Mother Jones loves sustainability, except when there’s delicious, fancy food involved »
Mother Jones published an interview with Naomi Pomeroy, a former vegetarian who opened a restaurant in Portland called Beast that’s basically Meat Time in Meat Town at the Meat Day Parade. Pomeroy was vegetarian until, she says, she started cooking meat for “personal-chef clients” and was all, IF I COOK MEAT I HAVE TO TASTE IT DUH, so she got waaaaaay into “sustainable” meat and thought, Oh, snap! I better open a restaurant that serves only meat because that’s the way to teach everyone about sustainable dining: SLOW FOOD FOREVA!, and then, well, she did. She’s obviously not the brightest bulb, but there are thousands of dumb-ass slow-food chefs who think the way to feed the world is through reducing meat consumption—and when it comes to their own menus there’s not a veg item in sight. You see, they mean “reducing the meat consumption for everyone else.” Lead by example? That’s asinine!
It’s like the whole Michael Pollan elitism thing: these slow food dummies are so intent on showing the world that there’s “sustainable meat” (a whopping less-than-1 percent of it!) that they ignore the much larger, more important lesson: WE ALL NEED TO EAT LESS MEAT. Well, not us vegans, but you know, the rest of you fuckers. The constant message the world needs to hear from the Slow Food movement is EAT LESS MEAT. Then, if they want to get into where the meat that people “should” eat comes from, fine. Let’s cross that bridge when we come to it. Global meat consumption has increased 500 percent since 1950 and people who care about sustainable dining should (one more time with feeling): EAT FEWER DEAD ANIMALS.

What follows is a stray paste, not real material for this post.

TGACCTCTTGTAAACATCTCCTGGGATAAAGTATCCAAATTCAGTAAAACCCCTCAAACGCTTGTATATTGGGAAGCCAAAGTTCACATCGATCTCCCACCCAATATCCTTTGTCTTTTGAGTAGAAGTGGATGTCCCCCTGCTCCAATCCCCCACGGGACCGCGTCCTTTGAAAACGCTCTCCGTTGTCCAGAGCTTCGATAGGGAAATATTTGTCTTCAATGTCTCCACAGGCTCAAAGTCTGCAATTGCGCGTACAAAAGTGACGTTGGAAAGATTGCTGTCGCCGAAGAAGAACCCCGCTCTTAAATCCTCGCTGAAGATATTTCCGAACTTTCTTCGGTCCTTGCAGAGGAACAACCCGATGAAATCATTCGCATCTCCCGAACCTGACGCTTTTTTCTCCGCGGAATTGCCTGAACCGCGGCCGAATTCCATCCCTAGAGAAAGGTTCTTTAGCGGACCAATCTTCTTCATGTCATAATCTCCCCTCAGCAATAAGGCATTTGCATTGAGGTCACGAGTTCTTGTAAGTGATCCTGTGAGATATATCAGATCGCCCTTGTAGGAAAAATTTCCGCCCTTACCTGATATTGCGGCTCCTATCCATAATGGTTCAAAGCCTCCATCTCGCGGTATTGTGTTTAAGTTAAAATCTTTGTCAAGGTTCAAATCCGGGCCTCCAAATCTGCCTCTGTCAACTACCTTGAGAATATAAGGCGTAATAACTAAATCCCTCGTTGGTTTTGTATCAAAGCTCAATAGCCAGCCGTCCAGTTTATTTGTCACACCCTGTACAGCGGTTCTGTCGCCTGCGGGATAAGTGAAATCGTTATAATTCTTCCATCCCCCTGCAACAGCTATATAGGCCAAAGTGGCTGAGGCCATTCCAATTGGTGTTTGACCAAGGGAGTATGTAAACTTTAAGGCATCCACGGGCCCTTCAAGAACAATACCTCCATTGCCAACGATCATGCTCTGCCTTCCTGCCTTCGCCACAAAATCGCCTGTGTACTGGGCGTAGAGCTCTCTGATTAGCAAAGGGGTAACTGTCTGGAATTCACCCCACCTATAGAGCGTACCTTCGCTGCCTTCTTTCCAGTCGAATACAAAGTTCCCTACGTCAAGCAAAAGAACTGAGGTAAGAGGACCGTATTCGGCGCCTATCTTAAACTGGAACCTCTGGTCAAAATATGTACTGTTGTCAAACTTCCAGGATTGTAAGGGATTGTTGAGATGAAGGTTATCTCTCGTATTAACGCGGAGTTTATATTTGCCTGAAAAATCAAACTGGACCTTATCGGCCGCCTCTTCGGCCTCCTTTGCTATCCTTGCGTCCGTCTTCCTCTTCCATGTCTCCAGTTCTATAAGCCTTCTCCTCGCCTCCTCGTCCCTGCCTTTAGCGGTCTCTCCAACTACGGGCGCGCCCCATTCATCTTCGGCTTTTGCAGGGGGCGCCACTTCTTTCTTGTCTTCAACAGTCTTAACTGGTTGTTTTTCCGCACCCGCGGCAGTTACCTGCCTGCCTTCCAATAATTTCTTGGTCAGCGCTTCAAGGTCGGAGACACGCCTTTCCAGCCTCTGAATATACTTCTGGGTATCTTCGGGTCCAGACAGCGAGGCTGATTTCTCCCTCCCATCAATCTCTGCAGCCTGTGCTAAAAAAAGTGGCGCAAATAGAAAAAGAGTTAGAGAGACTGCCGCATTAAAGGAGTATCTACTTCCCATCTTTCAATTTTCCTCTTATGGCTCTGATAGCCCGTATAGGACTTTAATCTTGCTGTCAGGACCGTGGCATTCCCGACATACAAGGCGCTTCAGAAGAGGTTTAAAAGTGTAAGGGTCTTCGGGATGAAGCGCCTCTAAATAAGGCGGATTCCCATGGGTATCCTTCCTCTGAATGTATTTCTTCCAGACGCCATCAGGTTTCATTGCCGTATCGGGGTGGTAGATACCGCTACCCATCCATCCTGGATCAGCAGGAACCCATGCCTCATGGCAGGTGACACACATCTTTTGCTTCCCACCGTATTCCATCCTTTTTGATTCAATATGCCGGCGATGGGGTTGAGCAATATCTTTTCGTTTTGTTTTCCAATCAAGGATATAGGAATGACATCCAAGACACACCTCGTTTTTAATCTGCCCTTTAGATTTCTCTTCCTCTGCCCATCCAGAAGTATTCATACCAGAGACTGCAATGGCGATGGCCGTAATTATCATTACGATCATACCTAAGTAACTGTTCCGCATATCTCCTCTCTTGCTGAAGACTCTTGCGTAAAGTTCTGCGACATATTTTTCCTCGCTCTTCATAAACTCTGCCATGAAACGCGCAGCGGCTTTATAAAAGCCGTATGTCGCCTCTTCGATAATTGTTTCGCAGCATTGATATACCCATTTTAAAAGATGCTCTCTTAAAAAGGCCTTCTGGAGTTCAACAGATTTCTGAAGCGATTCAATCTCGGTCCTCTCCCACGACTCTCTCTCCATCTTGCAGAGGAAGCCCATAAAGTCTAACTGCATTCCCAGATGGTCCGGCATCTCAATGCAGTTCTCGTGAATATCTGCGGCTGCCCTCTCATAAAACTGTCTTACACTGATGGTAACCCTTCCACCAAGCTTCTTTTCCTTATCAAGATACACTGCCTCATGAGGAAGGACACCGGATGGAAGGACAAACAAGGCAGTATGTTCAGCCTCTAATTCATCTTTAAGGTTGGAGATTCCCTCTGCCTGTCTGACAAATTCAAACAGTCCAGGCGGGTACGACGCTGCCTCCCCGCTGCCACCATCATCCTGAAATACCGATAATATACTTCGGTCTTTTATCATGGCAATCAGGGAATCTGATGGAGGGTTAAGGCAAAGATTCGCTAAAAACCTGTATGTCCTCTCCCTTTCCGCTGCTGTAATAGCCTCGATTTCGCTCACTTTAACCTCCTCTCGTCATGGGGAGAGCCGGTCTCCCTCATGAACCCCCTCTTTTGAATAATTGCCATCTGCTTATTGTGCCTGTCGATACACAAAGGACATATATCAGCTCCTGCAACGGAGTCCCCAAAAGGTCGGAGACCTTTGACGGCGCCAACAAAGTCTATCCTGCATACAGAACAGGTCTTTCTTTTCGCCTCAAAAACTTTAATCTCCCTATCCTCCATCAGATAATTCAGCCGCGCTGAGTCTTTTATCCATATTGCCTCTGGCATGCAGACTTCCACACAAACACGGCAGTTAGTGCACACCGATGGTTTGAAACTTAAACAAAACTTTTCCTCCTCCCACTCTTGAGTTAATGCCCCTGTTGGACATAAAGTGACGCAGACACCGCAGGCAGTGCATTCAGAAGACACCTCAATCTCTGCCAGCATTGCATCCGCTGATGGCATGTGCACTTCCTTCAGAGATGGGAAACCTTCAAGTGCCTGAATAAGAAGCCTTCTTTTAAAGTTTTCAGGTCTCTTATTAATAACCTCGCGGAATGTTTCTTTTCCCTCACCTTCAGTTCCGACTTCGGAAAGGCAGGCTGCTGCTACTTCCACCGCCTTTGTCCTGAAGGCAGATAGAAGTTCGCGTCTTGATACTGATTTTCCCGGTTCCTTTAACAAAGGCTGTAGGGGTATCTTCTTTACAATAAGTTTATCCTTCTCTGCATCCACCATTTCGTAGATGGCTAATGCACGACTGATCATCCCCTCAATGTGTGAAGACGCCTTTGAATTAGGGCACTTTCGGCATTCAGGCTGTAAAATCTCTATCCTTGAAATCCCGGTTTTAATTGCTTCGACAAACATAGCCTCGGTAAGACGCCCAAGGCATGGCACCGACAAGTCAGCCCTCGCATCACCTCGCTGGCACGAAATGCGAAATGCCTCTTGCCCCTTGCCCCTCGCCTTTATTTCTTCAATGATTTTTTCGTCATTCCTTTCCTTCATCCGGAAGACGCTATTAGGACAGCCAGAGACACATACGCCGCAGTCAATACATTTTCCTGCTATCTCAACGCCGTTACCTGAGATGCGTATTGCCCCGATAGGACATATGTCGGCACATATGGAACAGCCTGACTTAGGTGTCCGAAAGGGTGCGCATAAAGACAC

Anyway, none of that really bothered me because I’m used to silly shit like this in eco-hip media BUT THEN two editors of Mother Jones had to go and tweet about how vegans are UP IN ARMS about the article. Like WTF did you think, ladies?? You publish an article about a restaurant that’s all WOO DEAD ANIMALS WOO and of course you’re gonna get some people commenting who think eating animals is sad and awful. DEAL WITH IT. To tweet about it and point it out like, “OMG! Vegans have their panties in a bunch!” is just ridiculous. Can you imagine them antagonizing another group like this!?
Who do the editors of Mother Jones think reads them? There is literally not one person on earth (who has heard of the magazine) who thinks it’s anything other than a hippie rag. Mother Jones, you are granola-eating, Birkenstock-wearing, liberal gaywads from planet 1970s Hippie Socialist and you need to just ACCEPT THAT. Vegans are your natural allies; why are you trying to alienate us? Stop trying to be Good (which is THE WORST) or one of those obnoxious faux eco-sites that tells people to save the world by buying more reusable bags! You’re brand isn’t hip, no matter how many times you try to convince me to call you “MoJo,” and it never will be. YOU ARE CALLED MOTHER JONES. I mean, I hear that and I think of a woman teaching her daughter to use a Diva Cup, YOU KNOW? And there’s nothing wrong with that! Now, go breast-feed your seven-year-old and leave us vegans be. Or, you know, write less hypocritically about animal-eating issues.
[Note: To provide contrast between this article’s accompanying gross-ass pictures of Noami Pomeroy holding dead pigs as as she walks through a field, this editorial is accompanied by pictures of a living piglet, and some vegan salad. Sow and piglet photo by grongar; beet-and-leek-salad photo by haraldwalker]
The fancy-fancy: The mainstream magazine and the fashion-conscious vegan »
After a close inspection of the September 2009 Elle magazine—September is traditionally the largest issue in a fashion magazine’s publication schedule—I compiled a list of every vegan item featured in the issue. All information (price, designer, manufacturer, etc.) was printed in Elle, unless otherwise mentioned. I am not counting jewelry, as Vegansaurus focuses on animal exploitation (though of course we have OPINIONS on the state of the jewels and precious metals mining industries. We always have opinions, and of humanity they are usually negative.)